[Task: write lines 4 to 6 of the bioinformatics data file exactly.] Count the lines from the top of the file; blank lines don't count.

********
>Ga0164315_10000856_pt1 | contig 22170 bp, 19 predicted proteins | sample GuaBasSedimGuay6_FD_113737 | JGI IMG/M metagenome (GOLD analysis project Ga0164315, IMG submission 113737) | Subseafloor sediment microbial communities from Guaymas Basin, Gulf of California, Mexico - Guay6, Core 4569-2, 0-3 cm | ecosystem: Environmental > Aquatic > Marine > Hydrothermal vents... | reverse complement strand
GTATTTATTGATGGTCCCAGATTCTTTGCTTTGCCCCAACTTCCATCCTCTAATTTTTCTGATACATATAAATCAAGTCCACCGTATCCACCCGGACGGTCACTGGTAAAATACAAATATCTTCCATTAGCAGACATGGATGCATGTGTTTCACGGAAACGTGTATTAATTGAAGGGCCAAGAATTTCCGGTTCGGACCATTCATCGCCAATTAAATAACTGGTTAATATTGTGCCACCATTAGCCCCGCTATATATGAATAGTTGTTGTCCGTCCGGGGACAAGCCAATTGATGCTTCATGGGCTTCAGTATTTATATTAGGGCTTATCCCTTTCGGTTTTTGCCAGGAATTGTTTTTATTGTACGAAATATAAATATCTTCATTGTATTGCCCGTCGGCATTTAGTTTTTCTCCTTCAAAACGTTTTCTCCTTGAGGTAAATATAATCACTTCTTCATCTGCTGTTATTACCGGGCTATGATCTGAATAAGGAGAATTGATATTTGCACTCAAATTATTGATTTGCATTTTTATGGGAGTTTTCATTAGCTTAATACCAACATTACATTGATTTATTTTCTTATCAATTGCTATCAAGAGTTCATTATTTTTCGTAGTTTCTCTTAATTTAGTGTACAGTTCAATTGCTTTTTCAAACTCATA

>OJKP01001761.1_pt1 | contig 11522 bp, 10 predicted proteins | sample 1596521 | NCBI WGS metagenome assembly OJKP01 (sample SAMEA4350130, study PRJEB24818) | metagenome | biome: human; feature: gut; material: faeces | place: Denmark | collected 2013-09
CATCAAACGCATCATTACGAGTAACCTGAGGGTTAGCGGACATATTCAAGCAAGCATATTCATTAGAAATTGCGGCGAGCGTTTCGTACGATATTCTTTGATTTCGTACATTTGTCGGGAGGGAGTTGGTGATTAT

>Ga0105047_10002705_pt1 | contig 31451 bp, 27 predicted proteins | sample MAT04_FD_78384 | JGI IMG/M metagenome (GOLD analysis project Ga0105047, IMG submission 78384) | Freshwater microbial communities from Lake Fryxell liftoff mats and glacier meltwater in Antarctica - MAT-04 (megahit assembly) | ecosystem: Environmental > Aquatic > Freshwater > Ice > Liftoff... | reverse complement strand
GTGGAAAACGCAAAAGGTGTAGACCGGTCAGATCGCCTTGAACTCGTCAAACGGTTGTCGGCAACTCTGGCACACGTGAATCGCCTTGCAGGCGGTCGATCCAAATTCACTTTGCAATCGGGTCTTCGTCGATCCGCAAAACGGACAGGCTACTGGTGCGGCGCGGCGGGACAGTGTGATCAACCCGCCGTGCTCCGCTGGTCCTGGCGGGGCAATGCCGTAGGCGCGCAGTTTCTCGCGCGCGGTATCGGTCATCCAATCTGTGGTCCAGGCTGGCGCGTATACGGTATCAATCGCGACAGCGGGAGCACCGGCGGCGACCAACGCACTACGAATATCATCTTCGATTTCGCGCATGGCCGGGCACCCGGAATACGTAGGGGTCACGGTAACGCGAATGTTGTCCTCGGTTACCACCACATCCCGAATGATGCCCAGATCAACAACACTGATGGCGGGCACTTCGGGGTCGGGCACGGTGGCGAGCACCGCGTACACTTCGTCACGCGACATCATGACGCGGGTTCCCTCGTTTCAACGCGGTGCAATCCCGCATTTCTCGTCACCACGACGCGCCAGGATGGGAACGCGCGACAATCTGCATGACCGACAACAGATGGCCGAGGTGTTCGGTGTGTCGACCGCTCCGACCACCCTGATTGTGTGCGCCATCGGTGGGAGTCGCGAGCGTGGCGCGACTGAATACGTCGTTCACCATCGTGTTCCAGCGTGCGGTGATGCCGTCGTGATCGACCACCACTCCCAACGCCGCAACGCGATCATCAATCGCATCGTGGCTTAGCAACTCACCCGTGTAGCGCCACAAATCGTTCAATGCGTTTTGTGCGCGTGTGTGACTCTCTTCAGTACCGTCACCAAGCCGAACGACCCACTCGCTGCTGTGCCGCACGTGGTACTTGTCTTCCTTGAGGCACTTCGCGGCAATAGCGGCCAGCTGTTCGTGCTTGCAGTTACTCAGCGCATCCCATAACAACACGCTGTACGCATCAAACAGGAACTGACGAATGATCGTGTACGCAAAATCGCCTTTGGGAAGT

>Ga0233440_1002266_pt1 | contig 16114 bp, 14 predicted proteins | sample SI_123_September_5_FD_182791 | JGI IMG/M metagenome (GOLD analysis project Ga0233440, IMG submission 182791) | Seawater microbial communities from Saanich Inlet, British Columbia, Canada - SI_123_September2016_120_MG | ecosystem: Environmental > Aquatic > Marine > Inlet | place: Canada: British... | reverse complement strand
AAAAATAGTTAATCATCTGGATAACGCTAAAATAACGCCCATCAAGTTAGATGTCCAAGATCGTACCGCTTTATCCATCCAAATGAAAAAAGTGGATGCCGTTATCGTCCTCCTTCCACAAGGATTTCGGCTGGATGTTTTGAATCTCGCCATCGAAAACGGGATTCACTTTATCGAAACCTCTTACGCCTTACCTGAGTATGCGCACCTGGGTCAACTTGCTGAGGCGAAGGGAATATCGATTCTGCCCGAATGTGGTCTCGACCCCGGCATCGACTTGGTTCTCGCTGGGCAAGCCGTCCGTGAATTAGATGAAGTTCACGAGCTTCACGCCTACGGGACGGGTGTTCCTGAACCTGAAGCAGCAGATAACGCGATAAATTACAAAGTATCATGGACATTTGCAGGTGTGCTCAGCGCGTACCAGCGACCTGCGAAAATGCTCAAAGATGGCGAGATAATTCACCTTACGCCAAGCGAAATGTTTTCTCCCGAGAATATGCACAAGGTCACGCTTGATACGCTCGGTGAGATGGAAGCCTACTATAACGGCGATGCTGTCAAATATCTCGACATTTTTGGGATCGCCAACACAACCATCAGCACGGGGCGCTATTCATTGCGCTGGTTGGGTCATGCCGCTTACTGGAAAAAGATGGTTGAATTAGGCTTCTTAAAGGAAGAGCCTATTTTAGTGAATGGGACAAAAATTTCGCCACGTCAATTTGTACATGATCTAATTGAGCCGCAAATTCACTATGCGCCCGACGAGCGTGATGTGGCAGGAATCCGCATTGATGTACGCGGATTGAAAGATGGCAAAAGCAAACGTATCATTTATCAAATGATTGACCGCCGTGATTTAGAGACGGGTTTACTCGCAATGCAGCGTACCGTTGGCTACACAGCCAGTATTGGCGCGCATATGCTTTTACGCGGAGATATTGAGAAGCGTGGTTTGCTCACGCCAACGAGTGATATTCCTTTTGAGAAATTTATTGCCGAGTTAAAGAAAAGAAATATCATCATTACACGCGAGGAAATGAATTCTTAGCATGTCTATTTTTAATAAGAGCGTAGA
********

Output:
CATCAAACGCATCATTACGAGTAACCTGAGGGTTAGCGGACATATTCAAGCAAGCATATTCATTAGAAATTGCGGCGAGCGTTTCGTACGATATTCTTTGATTTCGTACATTTGTCGGGAGGGAGTTGGTGATTAT

>Ga0105047_10002705_pt1 | contig 31451 bp, 27 predicted proteins | sample MAT04_FD_78384 | JGI IMG/M metagenome (GOLD analysis project Ga0105047, IMG submission 78384) | Freshwater microbial communities from Lake Fryxell liftoff mats and glacier meltwater in Antarctica - MAT-04 (megahit assembly) | ecosystem: Environmental > Aquatic > Freshwater > Ice > Liftoff... | reverse complement strand
GTGGAAAACGCAAAAGGTGTAGACCGGTCAGATCGCCTTGAACTCGTCAAACGGTTGTCGGCAACTCTGGCACACGTGAATCGCCTTGCAGGCGGTCGATCCAAATTCACTTTGCAATCGGGTCTTCGTCGATCCGCAAAACGGACAGGCTACTGGTGCGGCGCGGCGGGACAGTGTGATCAACCCGCCGTGCTCCGCTGGTCCTGGCGGGGCAATGCCGTAGGCGCGCAGTTTCTCGCGCGCGGTATCGGTCATCCAATCTGTGGTCCAGGCTGGCGCGTATACGGTATCAATCGCGACAGCGGGAGCACCGGCGGCGACCAACGCACTACGAATATCATCTTCGATTTCGCGCATGGCCGGGCACCCGGAATACGTAGGGGTCACGGTAACGCGAATGTTGTCCTCGGTTACCACCACATCCCGAATGATGCCCAGATCAACAACACTGATGGCGGGCACTTCGGGGTCGGGCACGGTGGCGAGCACCGCGTACACTTCGTCACGCGACATCATGACGCGGGTTCCCTCGTTTCAACGCGGTGCAATCCCGCATTTCTCGTCACCACGACGCGCCAGGATGGGAACGCGCGACAATCTGCATGACCGACAACAGATGGCCGAGGTGTTCGGTGTGTCGACCGCTCCGACCACCCTGATTGTGTGCGCCATCGGTGGGAGTCGCGAGCGTGGCGCGACTGAATACGTCGTTCACCATCGTGTTCCAGCGTGCGGTGATGCCGTCGTGATCGACCACCACTCCCAACGCCGCAACGCGATCATCAATCGCATCGTGGCTTAGCAACTCACCCGTGTAGCGCCACAAATCGTTCAATGCGTTTTGTGCGCGTGTGTGACTCTCTTCAGTACCGTCACCAAGCCGAACGACCCACTCGCTGCTGTGCCGCACGTGGTACTTGTCTTCCTTGAGGCACTTCGCGGCAATAGCGGCCAGCTGTTCGTGCTTGCAGTTACTCAGCGCATCCCATAACAACACGCTGTACGCATCAAACAGGAACTGACGAATGATCGTGTACGCAAAATCGCCTTTGGGAAGT